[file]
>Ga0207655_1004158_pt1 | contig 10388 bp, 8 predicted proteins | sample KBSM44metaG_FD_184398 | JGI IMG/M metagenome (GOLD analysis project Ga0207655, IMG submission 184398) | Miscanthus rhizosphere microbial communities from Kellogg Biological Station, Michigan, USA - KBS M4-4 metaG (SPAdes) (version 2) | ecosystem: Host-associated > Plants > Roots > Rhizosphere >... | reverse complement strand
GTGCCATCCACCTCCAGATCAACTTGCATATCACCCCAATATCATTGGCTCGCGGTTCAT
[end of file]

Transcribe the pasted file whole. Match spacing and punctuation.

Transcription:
>Ga0207655_1004158_pt1 | contig 10388 bp, 8 predicted proteins | sample KBSM44metaG_FD_184398 | JGI IMG/M metagenome (GOLD analysis project Ga0207655, IMG submission 184398) | Miscanthus rhizosphere microbial communities from Kellogg Biological Station, Michigan, USA - KBS M4-4 metaG (SPAdes) (version 2) | ecosystem: Host-associated > Plants > Roots > Rhizosphere >... | reverse complement strand
GTGCCATCCACCTCCAGATCAACTTGCATATCACCCCAATATCATTGGCTCGCGGTTCAT